Editor’s note: This is the fifth in a multipart series exploring the market effects of California’s sweeping organic waste reduction law, SB 1383.
California’s biggest waste policy shift in years offers various pathways to compliance, but it’s largely modeled off organics recycling efforts in one region: The San Francisco Bay Area.
While some of the state’s southern jurisdictions are newer to offering the full range of organics recycling services, many of their northern counterparts have been doing it for years — if not decades. With the exception of certain programs in cities such as San Jose, jurisdictions in the region are primarily focused on source-separated collection.
Questions have been raised about the maximum diversion potential of this method, leading at least one city to explore additional sorting of its residual waste, but program operators say it’s the best approach. Rather than worrying about launching full collection programs like many of their colleagues around California, they’ve instead been more focused on boosting edible food recovery and waste reduction efforts to further optimize these systems.
Local officials in four of these areas share insights about how their programs have evolved over time and what the past year of SB 1383 preparation has entailed.
The Bay Area is known for having some of the state’s longest-running curbside organics programs, but one in particular is often touted as a paragon of what’s possible.
“When [state regulators] were developing the regulations, they looked at San Francisco as a model, so basically they’re asking the entire state to do what we’re doing,” said Jack Macy, senior zero waste coordinator with San Francisco’s Department of the Environment, during a recent webinar hosted by the Climate & Clean Air Coalition.
The city first piloted curbside organics collection in the late 1990s. It launched citywide service in 2000 and made participation mandatory in 2009. Customers are given kitchen pails and compostable liner bags to facilitate the process; the city’s standard collection setup now offers larger bins for recyclables and organics than for landfill-bound waste. Recology (the city’s sole franchise hauler) sends an estimated 550 tons per day to be composted at its Blossom Valley Organics North facility outside the city in Vernalis. The company estimates San Francisco’s program has kept an estimated 2.5 million tons of organic material from disposal over its lifespan.
Recology began using cameras to monitor contamination from certain large waste generators in 2019 as part of an ordinance update that year, and the city has the option to assess fees as needed. But ensuring quality participation is still an ongoing challenge. While the SB 1383 regulations specify that gray refuse bins can have no more than 25% organics on average (when using the performance-based collection model), the state’s star city isn’t always hitting that mark. Macy said some neighborhoods perform higher than others. He confirmed that San Francisco will be pursuing compliance through the standard collection model, but he also believes the city could potentially meet the performance-based threshold.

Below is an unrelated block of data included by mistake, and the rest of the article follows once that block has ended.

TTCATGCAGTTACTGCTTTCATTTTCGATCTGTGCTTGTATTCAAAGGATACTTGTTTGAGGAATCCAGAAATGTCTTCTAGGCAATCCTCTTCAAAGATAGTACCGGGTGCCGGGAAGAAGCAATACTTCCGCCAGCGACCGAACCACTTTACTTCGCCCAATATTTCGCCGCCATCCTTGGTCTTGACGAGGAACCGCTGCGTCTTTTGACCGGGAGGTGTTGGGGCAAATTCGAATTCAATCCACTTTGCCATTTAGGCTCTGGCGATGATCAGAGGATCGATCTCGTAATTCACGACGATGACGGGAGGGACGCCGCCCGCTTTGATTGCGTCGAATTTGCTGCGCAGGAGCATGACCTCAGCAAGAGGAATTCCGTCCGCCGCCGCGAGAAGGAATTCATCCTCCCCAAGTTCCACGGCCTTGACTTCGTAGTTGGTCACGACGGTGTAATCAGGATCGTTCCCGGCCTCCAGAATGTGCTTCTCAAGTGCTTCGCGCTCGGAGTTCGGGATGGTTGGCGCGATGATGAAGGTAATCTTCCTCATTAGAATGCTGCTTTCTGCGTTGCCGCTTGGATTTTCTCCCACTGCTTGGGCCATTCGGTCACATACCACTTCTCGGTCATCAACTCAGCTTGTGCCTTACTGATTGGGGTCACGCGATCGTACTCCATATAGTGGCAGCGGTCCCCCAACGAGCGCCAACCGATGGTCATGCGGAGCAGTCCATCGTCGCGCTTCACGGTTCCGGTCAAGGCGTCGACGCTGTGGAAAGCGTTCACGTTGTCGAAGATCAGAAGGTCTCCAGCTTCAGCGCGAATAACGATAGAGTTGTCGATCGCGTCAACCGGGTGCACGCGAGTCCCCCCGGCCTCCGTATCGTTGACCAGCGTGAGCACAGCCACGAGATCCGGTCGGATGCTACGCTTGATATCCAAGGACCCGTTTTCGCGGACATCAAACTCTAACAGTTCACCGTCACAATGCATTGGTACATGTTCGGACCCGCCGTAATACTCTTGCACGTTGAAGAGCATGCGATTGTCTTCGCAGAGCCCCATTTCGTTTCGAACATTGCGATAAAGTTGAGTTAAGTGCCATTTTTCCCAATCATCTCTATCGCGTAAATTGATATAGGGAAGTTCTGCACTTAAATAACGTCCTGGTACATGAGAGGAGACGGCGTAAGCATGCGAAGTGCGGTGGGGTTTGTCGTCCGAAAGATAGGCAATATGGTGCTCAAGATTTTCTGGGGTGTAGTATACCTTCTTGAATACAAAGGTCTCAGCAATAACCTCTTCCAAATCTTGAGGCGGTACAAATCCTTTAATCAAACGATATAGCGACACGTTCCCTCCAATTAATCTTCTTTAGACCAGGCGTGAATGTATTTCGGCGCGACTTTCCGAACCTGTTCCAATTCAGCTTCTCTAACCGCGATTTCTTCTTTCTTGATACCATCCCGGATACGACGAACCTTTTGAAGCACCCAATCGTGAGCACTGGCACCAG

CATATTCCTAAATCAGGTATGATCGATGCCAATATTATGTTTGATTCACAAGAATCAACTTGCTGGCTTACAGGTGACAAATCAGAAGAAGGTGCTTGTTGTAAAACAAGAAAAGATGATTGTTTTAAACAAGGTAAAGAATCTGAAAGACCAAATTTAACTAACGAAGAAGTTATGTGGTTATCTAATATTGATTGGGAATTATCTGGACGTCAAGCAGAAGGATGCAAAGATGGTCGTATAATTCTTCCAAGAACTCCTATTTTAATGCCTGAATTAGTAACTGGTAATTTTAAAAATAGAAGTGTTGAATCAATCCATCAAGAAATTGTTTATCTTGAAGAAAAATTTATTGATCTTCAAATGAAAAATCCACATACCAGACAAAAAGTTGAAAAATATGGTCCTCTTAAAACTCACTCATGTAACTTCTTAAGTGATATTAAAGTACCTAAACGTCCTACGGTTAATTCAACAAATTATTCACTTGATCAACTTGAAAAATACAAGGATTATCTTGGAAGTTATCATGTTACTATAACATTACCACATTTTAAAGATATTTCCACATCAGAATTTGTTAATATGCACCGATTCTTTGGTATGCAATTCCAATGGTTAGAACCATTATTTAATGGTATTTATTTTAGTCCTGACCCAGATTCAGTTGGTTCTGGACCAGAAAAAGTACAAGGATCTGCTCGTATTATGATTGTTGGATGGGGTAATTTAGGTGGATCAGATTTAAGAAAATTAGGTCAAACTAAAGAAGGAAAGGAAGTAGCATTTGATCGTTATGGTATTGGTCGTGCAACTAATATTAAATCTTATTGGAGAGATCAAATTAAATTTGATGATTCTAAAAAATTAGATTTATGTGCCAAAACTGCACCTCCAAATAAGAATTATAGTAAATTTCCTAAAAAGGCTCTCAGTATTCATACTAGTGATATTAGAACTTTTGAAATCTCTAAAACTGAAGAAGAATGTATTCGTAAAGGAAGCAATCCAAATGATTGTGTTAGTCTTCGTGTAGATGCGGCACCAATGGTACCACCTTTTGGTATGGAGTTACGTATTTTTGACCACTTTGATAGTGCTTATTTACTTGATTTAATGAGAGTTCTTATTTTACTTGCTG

“We have over 99% of all properties compliant in having adequate service for organics collection, which includes some exceptions we allow for very small businesses that demonstrate they do not generate organics or have arranged to share organics service with another entity,” Macy wrote via email. “We don’t track ongoing set out participation rates nor do we measure total recovery rates citywide as that would be very complex and expensive to do. We do estimate that we are recovering over 75% of all organics in the city based on some characterization work that was done recently.”
Recology spokesperson Robert Reed declined to answer a question about whether the company believes 75% organics diversion is achievable and did not engage on a question about whether the company thinks additional sorting of the gray bin will be necessary to achieve the goals of SB 1383.
Macy said he sees value in potentially sorting the residual mixed waste stream to capture more material — and San Francisco has considered this — but only when it’s done after a source-separated collection process.
“I think we can continue to do better and you can never do too much outreach,” he said. Macy cited population turnover, multifamily buildings, a diverse multilingual population and a large, varied commercial sector as particular challenges. “We have a long track record, but we don’t necessarily have all the answers."